Every year, we have goals, or new year resolutions.

Goals are helpful and I encourage them too, but your professional development is what I want to major on.

What are your plans to improve your skills this year?

I have spent the last 5+ working years managing various kinds of recruitment for different sizes of companies across major sectors. I currently lead the recruitment team of a people development company in Nigeria and by privilege of the work I do, I have interacted with leaders in the corporate world. 

The first insight I want to leave you with is this:

There are Jobs in this country! There will always be Jobs in this country!

But here is what you need to know; There are jobs and there will always be Jobs for people who have relevant skills in any economy.

The fact that you are educated with a degree doesn’t qualify you to have a Job. This is a mistake many young people seem to make. What qualifies you is that you have the relevant skills that fits what is required in the marketplace at a particular point in time.

Talking about what is required; there was a time where what society needed was just huntingfishing and farming skills. These were the major occupations of our great grandparents. They were either hunters, farmers or fishermen. Society needed just that, and that was what they provided.

But as society evolved, other SKILLS were now required and some other skills were no longer required.

This is what separates leaders: Whether you are 25 years or 45 years old, Skills bring success. You must realise that what will make you relevant is having the skills that are relevant in your field or society. That is how we live in this world.

So, this year, one of the questions you should be asking yourself is: How can I ensure I am more valuable and have more relevant skills at the end of the year?

That is what professional development is. It is an important aspect of your personal growth and must be planned every year.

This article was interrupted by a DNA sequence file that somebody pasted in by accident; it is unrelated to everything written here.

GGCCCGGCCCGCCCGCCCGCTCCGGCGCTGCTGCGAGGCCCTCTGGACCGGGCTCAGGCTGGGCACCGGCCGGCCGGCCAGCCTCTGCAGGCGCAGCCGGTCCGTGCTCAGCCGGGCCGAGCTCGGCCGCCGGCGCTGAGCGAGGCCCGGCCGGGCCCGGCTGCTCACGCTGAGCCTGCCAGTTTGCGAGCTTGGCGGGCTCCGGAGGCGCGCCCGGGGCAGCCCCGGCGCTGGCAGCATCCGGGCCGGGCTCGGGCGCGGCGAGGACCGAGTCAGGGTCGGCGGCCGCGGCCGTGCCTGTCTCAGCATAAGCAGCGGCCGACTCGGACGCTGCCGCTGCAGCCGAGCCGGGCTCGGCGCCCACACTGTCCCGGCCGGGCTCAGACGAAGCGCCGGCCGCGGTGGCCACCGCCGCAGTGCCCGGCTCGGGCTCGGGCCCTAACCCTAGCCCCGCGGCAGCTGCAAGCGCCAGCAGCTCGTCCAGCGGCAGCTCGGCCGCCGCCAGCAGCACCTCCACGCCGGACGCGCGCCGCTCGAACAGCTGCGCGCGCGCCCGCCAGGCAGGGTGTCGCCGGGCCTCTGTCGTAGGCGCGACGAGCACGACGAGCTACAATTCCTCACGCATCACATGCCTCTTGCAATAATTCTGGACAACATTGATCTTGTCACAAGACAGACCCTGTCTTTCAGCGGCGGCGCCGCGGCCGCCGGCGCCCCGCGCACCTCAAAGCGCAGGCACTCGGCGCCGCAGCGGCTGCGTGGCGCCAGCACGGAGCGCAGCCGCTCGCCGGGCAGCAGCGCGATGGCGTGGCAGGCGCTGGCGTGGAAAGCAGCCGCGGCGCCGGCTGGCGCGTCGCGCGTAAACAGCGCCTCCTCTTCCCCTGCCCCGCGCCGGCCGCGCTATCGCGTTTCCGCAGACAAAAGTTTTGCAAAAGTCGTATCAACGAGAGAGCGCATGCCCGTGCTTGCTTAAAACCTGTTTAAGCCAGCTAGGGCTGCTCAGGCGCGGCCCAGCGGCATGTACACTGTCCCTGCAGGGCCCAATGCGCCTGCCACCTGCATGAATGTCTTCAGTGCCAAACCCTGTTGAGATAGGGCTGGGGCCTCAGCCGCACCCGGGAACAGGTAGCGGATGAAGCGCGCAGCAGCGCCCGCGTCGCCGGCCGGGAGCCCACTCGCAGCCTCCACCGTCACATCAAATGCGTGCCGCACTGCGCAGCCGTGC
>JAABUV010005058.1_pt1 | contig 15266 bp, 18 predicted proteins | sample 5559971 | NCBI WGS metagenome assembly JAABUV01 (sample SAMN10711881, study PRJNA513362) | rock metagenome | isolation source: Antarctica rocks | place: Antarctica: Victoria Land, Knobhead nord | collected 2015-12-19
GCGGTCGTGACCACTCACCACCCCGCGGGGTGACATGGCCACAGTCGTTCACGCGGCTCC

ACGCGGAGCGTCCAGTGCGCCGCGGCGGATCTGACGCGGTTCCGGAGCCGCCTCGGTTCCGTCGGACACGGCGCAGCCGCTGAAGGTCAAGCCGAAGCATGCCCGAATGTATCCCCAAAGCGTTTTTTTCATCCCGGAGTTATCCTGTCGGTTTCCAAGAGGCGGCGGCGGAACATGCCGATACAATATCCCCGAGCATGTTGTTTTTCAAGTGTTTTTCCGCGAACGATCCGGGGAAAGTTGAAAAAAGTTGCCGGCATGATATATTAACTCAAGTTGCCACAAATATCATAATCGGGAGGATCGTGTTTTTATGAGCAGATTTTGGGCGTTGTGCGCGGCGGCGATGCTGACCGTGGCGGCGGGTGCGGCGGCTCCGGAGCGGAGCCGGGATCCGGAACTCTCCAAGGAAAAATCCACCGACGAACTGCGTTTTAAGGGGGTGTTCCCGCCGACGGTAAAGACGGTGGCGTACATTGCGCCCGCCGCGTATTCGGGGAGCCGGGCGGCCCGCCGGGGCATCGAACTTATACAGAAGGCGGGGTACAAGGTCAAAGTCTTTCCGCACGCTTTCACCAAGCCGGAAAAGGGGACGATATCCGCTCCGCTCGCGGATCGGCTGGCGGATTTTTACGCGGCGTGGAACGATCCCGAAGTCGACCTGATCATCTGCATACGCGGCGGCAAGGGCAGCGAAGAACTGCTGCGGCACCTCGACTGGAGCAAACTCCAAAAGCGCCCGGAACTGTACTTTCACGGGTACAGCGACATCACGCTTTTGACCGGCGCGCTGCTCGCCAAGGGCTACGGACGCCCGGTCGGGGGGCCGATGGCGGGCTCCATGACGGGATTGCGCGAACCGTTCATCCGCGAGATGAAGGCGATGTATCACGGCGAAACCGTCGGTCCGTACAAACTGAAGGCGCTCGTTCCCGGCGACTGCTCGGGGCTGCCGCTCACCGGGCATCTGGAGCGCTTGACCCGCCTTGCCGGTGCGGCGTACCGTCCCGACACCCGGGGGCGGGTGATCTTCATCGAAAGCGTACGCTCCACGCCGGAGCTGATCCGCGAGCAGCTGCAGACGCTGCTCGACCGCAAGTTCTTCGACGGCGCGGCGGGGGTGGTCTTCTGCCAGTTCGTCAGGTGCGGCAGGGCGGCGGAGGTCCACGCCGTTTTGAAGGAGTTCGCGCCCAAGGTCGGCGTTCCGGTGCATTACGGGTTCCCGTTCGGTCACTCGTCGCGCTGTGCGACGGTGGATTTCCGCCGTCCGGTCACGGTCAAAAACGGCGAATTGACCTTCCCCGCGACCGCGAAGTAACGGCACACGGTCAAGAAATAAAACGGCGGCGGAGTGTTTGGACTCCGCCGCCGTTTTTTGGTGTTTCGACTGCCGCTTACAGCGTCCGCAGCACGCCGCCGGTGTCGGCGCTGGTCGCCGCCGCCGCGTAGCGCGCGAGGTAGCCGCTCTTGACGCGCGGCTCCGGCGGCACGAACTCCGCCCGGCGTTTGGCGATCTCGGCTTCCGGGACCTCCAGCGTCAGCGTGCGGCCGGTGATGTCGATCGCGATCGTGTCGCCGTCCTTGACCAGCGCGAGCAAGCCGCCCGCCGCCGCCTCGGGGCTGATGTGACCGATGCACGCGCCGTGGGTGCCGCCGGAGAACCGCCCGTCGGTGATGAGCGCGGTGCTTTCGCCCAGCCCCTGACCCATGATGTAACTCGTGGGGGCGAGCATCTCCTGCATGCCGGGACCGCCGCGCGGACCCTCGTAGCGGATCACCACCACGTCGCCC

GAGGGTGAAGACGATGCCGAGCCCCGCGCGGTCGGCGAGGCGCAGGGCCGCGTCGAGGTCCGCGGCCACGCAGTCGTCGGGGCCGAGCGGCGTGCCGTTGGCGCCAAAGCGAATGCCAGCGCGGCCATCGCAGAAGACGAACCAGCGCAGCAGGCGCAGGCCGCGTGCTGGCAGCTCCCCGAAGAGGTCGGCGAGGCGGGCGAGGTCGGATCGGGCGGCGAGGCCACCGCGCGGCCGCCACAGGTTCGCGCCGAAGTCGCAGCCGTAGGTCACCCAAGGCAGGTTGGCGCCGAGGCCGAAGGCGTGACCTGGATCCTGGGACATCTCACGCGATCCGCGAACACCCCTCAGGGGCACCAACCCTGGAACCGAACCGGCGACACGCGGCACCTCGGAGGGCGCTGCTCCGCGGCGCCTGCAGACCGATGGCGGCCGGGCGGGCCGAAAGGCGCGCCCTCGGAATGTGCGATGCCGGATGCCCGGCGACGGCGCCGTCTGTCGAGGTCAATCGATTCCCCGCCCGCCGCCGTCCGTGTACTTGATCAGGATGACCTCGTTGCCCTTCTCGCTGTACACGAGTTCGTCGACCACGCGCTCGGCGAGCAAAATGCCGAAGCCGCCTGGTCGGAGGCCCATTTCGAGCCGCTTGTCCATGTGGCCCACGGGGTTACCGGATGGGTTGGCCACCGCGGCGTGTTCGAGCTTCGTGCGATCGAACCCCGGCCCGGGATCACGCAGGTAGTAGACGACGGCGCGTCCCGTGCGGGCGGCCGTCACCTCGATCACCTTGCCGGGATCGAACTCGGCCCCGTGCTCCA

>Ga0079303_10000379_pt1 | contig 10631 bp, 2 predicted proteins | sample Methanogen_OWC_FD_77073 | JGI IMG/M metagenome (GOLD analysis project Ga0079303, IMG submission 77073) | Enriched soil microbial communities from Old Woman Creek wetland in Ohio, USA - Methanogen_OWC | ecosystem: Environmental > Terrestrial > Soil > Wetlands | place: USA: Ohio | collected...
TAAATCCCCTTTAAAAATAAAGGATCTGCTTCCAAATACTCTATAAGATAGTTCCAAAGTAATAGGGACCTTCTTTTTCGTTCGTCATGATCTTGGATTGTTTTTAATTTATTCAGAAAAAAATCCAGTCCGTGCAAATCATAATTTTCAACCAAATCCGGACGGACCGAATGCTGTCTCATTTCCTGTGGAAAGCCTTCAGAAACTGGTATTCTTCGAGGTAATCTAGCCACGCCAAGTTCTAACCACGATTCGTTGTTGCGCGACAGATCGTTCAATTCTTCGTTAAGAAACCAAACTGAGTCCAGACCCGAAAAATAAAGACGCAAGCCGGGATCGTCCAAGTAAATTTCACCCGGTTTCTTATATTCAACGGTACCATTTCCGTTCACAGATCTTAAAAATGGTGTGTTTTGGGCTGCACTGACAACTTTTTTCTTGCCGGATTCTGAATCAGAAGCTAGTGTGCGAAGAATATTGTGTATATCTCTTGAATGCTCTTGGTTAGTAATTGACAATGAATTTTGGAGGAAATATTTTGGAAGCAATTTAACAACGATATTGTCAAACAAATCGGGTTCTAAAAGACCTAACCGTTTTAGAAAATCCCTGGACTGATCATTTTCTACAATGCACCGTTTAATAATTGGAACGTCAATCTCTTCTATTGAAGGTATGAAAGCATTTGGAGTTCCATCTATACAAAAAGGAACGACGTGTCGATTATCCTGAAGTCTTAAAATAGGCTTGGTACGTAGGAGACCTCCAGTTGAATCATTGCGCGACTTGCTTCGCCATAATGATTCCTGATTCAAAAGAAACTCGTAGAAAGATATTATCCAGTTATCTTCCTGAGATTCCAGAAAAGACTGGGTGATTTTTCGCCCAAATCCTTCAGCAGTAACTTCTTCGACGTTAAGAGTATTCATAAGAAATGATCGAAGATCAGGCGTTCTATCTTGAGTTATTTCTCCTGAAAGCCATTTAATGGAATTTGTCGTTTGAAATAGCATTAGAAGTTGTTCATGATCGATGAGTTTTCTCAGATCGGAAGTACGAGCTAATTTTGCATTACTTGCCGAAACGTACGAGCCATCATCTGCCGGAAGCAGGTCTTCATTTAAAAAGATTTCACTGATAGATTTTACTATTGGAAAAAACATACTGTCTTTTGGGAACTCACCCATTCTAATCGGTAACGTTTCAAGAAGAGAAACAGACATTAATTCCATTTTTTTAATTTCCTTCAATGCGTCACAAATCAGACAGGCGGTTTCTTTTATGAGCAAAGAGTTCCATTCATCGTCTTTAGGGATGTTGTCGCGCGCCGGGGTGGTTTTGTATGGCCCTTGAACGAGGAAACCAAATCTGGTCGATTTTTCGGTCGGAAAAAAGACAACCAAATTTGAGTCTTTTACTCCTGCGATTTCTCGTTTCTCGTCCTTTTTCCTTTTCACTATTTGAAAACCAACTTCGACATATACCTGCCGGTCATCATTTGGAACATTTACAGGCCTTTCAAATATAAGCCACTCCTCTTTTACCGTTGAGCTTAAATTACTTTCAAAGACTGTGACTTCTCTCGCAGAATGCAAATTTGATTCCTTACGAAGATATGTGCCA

In my experience, Professional development can take three main forms:

learningrelationships, and creating

Depending on the phase of your life and career and your other goals for the year, you may want to prioritise one more than the others.

I’ll explain each of them in depth in subsequent articles but let’s start with learning.

Creating your learning goals starts with identifying the gaps in your current knowledge or experience. Is there an area in your field you’re not sufficiently familiar with? For example, If you recently moved into a new job or you just started your career, you may want to first do basic research so you can be conversant with the general literature and skills of the field.

I remember the first time I officially handled a leadership position in 2010, I realised how little I knew about leading and started spending a bit of my time every week reading about leadership and people development just to shape my thinking in the field.  Till date, I set an annual learning goal targeted towards shaping my leadership skills in my career as a consultant.

Imagine you just got into a career in Finance, what literature should you be spending time reading every day or every week this year, to shape your thinking and be conversant in the general lingua of your field?

Or there may be particular skills you want to pick up or interesting trends you see in your field that you’d like to learn more about. From there, you can chart out the best method to learn – whether it’s taking a course (either in-person or online), independent reading, or listening to podcasts.

If this makes sense to you, your assignment therefore is to create learning goals for yourself this year. Don’t learn by mistake. Design your learning. 

Start by highlighting the skills required to lead in your field and then identifying the gaps in your current knowledge or experience so you can design your own learning.

To make this easier for you, I have created a free skills assessment worksheet, you can click here to download and print it for your use.

In my next article, I’ll share the next insight on relationships.

What are you focused on learning this year? What skills would make you valuable and relevant in your field this year?

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